Laying the foundations of a good marketing strategy

Posted on 10/11/2021 by Molly Watters

As a digital marketing agency, we’re familiar with prospective clients coming to us and saying what they would like an agency to do for them. Although this sometimes might end up being in line with what we feel they actually need, it’s important to discover how they reached this idea initially. Has a member of the internal marketing team devised a strategy or has a member of the Board done some online research and come to a conclusions? Or, perhaps, are they fixated on ideas that are simply just the areas they’re most familiar with rather than a solid understanding of all the options?

Quite often, this is the case. However, before any tactics are agreed, a good, solid marketing strategy should always start with market orientation and research. And, even at that point, you are nowhere near ready to jump to the tactics you will carry out (even though this is what businesses will so often be eager to hear!). 

After completing Marketing Week’s Mini MBA in Marketing earlier this year, I learned a lot about how to ensure we deliver marketing strategy correctly for our clients. By providing a holistic framework that looks at the business from multiple angles, our strategy team are then able to make recommendations based on what will be the most effective for our clients, which is sometimes not aligned with their initial brief.

Whether you’re looking to review your own marketing strategy or are just interested in hearing our approach, here’s where you should start, including our key insights into how to shape and define your marketing activity.

It starts with market orientation

Put simply, marketing can never be biased and no one should ever use a gut feeling to decide something about their target audience. Very often marketers don’t think they have the time to do proper consumer research but it is fundamental that this is part of the planning before any launch. 

Often marketers feel they don’t have the money for research and will go on to spend a huge amount on comms for example, compared to which research would be a fraction of the cost. Actually, research doesn’t have to cost as much as people may think, and even some research done on a budget is better than none at all. What can often happen is fear, arrogance and/or assumptions stop market research from happening and money is spent on a product or service that just doesn’t resonate with the intended audience. So, you may be unintentionally setting yourself up to fail by missing this important step.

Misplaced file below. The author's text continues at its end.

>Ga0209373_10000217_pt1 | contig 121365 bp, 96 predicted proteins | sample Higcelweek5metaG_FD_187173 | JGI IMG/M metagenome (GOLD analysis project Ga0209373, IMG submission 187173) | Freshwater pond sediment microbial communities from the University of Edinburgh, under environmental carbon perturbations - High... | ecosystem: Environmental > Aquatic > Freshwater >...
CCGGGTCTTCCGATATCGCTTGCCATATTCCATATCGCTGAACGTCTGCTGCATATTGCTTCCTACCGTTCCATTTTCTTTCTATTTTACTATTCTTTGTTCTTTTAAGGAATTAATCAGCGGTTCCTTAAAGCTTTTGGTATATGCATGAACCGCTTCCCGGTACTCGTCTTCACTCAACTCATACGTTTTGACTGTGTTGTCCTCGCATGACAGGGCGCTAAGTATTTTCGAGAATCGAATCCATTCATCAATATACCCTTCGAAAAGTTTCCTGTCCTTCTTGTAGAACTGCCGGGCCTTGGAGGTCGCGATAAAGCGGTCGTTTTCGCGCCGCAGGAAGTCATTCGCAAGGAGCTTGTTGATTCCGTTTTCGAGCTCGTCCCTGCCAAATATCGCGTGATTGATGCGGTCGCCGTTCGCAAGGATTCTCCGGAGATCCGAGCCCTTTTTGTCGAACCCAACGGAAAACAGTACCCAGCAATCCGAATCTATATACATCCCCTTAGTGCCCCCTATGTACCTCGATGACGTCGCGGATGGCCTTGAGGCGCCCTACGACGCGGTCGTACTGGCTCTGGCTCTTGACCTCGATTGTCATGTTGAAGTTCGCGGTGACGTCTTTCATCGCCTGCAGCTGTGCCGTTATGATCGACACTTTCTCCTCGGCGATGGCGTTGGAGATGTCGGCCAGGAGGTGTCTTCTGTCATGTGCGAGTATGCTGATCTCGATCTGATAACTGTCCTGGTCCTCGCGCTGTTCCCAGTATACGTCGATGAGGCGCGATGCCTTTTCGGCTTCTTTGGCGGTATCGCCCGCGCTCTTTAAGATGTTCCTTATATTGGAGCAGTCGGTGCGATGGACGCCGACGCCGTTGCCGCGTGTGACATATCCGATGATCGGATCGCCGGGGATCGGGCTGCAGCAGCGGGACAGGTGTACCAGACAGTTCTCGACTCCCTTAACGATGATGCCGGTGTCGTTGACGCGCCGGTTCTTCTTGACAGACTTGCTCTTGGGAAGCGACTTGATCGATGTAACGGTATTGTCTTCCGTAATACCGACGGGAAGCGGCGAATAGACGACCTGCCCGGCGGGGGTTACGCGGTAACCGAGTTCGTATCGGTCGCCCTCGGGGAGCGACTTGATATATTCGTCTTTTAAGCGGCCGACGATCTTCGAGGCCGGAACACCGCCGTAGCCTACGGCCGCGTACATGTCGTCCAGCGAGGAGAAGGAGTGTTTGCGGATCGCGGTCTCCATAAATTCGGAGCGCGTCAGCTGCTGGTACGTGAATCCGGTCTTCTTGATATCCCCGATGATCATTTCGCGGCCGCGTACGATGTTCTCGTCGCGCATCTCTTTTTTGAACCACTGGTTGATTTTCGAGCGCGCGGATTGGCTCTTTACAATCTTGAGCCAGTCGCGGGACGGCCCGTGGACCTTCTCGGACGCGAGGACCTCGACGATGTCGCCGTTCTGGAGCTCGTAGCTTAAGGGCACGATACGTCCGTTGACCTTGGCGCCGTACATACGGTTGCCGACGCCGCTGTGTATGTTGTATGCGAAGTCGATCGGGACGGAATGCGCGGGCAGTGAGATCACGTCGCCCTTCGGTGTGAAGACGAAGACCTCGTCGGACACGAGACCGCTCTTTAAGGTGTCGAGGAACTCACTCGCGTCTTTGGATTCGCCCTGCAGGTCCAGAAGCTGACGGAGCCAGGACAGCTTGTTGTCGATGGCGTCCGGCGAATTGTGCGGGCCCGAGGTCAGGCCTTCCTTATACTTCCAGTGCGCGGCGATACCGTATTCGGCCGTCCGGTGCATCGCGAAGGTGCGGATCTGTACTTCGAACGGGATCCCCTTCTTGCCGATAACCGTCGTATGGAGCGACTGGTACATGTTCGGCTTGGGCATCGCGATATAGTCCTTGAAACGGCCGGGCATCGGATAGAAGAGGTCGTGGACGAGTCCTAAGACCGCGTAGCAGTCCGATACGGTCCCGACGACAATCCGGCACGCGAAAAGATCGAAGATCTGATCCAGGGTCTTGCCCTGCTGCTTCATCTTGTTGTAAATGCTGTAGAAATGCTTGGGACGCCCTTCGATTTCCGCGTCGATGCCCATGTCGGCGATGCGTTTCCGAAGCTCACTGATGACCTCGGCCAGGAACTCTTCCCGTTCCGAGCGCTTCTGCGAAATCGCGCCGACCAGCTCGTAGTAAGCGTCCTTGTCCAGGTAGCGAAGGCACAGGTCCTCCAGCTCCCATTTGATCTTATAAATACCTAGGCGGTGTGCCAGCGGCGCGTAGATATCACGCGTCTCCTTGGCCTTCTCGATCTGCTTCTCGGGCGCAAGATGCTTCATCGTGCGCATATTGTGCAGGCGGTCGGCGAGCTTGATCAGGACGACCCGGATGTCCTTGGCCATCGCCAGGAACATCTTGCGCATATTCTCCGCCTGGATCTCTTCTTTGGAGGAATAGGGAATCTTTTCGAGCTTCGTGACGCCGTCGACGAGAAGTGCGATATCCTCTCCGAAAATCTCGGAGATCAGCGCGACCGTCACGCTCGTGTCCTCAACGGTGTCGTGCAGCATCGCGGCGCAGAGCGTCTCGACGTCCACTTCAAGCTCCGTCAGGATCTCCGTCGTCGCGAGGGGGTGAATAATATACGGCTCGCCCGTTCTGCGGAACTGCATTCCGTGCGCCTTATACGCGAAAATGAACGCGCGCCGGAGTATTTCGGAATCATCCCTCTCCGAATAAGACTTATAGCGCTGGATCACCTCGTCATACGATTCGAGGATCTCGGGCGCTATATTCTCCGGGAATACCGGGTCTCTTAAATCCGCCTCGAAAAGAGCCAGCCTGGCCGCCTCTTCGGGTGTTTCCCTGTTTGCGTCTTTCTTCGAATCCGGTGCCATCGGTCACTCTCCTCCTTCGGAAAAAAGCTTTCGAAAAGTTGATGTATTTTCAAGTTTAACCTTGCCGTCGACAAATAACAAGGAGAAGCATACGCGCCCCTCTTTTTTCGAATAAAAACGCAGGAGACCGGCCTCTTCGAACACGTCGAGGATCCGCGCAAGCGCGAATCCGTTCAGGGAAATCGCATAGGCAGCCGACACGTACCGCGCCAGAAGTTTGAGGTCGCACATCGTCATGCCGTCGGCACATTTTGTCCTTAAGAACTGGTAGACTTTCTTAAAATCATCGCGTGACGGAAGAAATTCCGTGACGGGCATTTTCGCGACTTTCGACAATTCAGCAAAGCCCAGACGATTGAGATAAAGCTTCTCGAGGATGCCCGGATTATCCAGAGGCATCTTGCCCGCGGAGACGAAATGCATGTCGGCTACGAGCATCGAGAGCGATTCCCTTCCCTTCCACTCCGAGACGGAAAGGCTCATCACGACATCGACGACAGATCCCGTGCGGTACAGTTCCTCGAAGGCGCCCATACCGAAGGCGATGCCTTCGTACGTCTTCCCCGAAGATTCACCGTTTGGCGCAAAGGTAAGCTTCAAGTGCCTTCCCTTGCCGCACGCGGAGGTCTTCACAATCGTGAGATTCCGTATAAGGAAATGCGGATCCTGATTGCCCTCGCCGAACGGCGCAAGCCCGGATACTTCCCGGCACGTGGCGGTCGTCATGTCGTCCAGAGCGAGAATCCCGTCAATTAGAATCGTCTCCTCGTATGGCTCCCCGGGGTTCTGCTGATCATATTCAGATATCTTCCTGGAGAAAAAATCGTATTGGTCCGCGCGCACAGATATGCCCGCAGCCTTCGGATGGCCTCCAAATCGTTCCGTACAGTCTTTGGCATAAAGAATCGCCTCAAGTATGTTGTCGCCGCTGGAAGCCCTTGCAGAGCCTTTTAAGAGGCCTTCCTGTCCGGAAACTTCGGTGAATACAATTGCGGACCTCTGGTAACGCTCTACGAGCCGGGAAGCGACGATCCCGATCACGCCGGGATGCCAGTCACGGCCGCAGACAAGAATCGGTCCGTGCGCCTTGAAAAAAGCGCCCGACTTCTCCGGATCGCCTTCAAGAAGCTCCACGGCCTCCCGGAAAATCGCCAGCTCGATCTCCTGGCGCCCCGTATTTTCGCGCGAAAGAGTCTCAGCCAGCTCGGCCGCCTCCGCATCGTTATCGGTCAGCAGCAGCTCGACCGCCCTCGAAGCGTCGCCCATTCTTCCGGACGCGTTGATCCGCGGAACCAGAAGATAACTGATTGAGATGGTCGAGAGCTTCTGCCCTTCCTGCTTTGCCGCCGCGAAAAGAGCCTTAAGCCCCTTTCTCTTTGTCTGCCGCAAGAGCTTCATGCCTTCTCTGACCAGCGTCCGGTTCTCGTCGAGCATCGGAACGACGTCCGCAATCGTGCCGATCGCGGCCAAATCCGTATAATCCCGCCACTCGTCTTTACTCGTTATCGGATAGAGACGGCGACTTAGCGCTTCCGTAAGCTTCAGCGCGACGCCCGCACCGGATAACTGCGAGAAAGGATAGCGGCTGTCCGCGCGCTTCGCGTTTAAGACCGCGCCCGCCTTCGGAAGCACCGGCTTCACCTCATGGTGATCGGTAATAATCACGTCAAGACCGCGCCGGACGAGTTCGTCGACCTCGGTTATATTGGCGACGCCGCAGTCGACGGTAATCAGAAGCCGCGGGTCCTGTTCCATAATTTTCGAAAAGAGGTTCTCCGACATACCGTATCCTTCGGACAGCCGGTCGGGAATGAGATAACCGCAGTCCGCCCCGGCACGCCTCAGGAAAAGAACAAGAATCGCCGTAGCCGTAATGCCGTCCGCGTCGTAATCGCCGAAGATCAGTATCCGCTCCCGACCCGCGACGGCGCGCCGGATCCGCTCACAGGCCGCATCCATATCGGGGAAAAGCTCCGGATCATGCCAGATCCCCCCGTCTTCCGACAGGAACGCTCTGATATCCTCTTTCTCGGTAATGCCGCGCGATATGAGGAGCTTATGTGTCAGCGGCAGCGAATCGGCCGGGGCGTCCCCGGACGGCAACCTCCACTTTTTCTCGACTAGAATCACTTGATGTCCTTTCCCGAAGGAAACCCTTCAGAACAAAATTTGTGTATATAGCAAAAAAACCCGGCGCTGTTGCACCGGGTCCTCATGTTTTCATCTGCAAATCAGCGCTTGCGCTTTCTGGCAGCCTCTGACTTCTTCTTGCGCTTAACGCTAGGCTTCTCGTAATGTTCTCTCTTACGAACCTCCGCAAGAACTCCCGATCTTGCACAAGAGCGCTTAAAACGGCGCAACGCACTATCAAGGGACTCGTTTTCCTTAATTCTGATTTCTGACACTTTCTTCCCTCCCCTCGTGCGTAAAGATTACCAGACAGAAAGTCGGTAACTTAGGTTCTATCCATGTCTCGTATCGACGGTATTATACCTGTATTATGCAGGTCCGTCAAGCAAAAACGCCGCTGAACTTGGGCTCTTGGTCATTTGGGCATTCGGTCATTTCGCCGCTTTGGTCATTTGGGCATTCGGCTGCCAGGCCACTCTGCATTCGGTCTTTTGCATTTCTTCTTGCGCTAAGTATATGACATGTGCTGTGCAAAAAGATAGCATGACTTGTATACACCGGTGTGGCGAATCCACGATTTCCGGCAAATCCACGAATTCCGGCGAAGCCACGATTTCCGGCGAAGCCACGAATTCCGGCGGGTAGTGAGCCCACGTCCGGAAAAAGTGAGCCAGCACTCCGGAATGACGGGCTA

Market orientation simply means being market driven and customer-centric, and everything else can fall in place after that. To be market orientated, as defined by Benson P. Shapiro in the Harvard Business Review, it is to ensure:

  1. Information on all important buying influences permeates every corporate function 
  2. Strategic and tactical decisions are made interfunctionally and interdivisionally 
  3. Divisions and functions make well-coordinated decisions and execute them with a sense of commitment

There are some successful outliers to this approach that are interesting to mention. Steve Jobs and Henry Ford, the famous founders of Apple and Ford, notoriously started out by doing zero research and instead relied on predictive market orientation. Consumers at the time couldn’t have predicted a need for the products they invented. As the alleged (and now infamous) quote from Ford on his reasoning behind no consumer research goes, “if I had asked people what they wanted, they would have said faster horses” – understandable given that cars were infrequently used or indeed bought at the time.